I try not to get on my political soapbox on the blog, because who cares about my political views? You come here for vaguely profane stories about my inability to get along with college classmates, and whiny rants about 3-D. However, my representative is constitutionally obligated to care what I think about politics, in that he cares enough to enslave interns to read letters for him, code them by subject, and start sending form letters related to that topic.
Not along ago, Congressman Roskam sent me a letter explaining his tough stance on the current budget problems. You can read it here. I found the letter so profoundly offensive in its hypocrisy that I felt compelled to respond. You can read the letter I sent to him today after the jump.
U.S. Representative Peter J. Roskam
150 S. Bloomingdale Road
Bloomingdale, IL 60108
In response to your letter dated April 21, let me first thank you for your thorough explanation of the budget back-and-forth between both houses of Congress and the White House.
Unfortunately, my appreciation for that is mitigated by the letter’s slippery language and outright hypocrisy. The third paragraph closes with this sentence: “Unfortunately, Senate Democrats refused to pass that package, and refused to make a serious counter-offer to move toward a compromise.” The proposed Senate alternative cut $30 billion instead of HR1’s $60 billion in cuts. How serious do you need them to be, exactly? You subtly imply Senate Democrats did nothing to reach a compromise, when in fact they agreed to 50% of the overall amount. So is this about fiscal responsibility, or is it about them not cutting the things you want them to cut?
Let’s ignore all of that for a second, though. Both $30 billion and $60 billion are extraordinary sums of money to a lowly commoner like myself, but you are talking about a proposed budget that narrowly exceeds $1 trillion. The difference between $30 billion and $60 billion is 3% of the overall budget, so please don’t get too self-congratulatory about your tireless efforts to save our taxpayer dollars. In fact, you should be slightly embarrassed about cutting such a paltry amount, rather than proudly stating you cut a whopping $2.7 billion in federal earmarks (wow, a full quarter of a percent—that’ll dig us out of this deficit hole in no time!).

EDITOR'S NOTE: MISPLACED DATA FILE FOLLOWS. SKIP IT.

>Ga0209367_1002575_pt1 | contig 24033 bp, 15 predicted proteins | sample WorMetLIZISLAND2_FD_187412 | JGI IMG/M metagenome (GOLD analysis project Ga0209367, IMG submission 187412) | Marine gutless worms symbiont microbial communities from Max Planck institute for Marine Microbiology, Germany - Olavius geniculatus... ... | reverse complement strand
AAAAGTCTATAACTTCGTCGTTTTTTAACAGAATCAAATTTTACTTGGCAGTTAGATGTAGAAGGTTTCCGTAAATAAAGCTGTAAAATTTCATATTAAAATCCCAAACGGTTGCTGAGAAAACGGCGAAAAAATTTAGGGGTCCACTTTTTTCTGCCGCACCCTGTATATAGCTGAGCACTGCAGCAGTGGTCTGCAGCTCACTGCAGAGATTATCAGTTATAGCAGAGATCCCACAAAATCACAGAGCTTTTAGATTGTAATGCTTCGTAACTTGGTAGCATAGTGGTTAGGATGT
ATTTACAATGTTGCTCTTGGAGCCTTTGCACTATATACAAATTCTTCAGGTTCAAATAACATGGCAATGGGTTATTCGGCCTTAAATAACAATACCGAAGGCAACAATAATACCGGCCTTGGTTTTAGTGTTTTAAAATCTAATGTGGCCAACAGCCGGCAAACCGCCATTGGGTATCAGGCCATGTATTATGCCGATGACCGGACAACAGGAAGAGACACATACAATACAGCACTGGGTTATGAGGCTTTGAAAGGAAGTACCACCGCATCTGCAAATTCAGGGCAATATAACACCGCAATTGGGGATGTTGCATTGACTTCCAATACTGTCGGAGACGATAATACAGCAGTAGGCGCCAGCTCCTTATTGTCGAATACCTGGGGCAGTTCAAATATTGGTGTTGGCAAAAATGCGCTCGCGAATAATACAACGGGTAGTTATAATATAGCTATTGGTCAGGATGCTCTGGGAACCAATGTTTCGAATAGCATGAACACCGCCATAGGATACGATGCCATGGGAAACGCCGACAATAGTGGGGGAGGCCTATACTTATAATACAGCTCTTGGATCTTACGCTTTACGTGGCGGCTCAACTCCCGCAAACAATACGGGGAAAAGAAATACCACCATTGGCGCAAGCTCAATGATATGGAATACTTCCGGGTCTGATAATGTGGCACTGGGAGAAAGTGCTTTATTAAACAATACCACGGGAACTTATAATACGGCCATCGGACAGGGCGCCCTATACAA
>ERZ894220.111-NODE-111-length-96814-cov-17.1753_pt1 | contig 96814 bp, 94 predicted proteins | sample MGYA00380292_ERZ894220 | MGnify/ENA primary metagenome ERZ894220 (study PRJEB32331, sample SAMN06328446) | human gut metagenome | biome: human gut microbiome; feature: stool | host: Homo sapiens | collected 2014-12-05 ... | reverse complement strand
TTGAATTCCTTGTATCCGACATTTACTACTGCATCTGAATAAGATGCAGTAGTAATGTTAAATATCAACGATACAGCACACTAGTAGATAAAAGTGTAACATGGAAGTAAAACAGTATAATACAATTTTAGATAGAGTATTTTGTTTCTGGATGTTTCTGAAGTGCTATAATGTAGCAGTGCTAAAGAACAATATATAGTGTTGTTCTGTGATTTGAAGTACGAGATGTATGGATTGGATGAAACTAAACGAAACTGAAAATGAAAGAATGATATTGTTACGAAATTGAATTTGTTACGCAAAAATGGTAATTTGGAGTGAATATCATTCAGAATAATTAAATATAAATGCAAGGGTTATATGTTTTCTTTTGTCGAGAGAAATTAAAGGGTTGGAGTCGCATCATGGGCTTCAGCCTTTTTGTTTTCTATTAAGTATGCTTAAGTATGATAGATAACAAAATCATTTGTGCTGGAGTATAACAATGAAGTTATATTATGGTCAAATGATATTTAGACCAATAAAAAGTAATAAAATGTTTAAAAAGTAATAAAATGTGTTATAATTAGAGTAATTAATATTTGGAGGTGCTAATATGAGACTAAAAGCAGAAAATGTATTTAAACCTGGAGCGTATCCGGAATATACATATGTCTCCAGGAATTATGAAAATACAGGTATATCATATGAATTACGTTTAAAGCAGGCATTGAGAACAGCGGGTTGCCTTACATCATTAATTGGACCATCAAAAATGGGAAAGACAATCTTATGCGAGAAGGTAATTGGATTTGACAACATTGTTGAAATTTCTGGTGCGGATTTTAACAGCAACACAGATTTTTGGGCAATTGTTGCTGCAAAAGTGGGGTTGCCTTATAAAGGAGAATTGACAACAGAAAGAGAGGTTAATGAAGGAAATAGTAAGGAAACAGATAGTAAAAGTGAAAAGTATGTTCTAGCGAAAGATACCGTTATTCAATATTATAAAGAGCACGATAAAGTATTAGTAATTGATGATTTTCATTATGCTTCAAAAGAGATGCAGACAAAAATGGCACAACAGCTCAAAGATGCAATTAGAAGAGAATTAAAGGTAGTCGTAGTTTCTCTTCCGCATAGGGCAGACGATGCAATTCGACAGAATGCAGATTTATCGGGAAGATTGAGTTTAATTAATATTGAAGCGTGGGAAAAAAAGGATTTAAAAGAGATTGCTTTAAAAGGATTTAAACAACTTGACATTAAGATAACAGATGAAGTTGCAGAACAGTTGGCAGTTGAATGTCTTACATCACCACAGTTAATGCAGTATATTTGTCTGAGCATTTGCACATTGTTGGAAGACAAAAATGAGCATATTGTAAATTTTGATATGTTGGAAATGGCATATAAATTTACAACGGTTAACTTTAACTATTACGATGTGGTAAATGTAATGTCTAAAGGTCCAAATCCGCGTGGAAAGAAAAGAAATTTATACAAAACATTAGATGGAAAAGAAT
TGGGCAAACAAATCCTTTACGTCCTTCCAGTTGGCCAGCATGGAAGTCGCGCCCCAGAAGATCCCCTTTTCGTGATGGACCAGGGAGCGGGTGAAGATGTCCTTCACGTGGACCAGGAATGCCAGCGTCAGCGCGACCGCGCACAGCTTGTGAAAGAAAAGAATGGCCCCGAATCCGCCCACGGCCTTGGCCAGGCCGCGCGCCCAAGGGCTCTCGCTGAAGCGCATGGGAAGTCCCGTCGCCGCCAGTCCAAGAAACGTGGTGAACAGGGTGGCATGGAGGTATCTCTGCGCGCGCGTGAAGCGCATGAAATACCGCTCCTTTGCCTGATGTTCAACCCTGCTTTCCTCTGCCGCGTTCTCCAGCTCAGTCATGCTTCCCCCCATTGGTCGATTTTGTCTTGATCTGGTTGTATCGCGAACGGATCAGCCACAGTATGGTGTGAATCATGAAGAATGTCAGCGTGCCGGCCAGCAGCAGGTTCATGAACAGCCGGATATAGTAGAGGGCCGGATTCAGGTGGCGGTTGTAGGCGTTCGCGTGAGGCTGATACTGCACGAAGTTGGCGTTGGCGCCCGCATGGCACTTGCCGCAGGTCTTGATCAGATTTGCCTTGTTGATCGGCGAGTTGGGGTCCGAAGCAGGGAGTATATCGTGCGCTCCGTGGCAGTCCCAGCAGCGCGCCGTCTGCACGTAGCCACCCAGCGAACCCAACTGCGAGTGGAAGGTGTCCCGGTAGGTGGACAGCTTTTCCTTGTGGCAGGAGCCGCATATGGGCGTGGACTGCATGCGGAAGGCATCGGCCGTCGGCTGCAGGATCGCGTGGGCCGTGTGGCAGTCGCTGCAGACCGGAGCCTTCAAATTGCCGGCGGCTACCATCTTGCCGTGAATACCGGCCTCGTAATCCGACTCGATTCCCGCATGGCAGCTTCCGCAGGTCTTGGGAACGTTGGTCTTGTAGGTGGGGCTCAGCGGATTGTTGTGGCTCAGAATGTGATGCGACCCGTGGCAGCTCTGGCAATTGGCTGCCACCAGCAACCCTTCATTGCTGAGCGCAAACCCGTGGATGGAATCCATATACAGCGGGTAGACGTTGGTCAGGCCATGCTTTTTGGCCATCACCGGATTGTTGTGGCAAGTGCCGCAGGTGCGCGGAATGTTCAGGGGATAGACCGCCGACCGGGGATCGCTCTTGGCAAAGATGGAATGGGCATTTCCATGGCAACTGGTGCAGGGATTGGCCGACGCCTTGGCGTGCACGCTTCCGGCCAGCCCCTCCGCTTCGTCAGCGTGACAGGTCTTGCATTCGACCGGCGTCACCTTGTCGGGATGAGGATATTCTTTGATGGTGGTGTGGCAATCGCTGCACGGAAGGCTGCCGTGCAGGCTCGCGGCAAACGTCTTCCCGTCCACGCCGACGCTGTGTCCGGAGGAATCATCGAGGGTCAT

In the eighth paragraph of your letter, you write, “I strongly believe in protecting the sanctity of human life.” This is, of course, an admirable quality. However, you’ve repeatedly voted against funding (and the very existence) of (S)CHIP, a program designed to allow poor children to have healthcare. In 2007, you voted “nay” on HR1913, which would have expanded the federal definition of hate crimes to include violent crimes motivated by gender, sexual orientation, and disability. In the same year, you also voted against federal funding for stem cell research—because clearly such research wouldn’t help preserve any lives. In 2010, you voted with your party against HR4872, which not only would help many of those human lives you claim to hold so sacred, the text of the bill outlines a plan that’s effectively financially self-sustaining—in other words, after an initial investment, the program would start paying for itself, essentially turning the federal government into a for-profit company. Isn’t that what Republicans have secretly wanted for the past thirty years? Earlier this year, not surprisingly, you indulged in an absurd bit of political theatre by voting “yea” on HR2, the repeal of HR4872. Congratulations on that hollow charade. In the same vein, you voted “yea” on HR1217, which would annihilate the Prevention & Public Health Fund—what an excellent way of preserving human life, especially for someone who, in 2009, proudly touted O’Hare’s swine flu security precautions. But who needs an entire agency dedicated public awareness and prevention of diseases like swine flu? We have the CDC and NIH to take care of us once everyone starts dying of easily preventable but highly contagious and deadly diseases.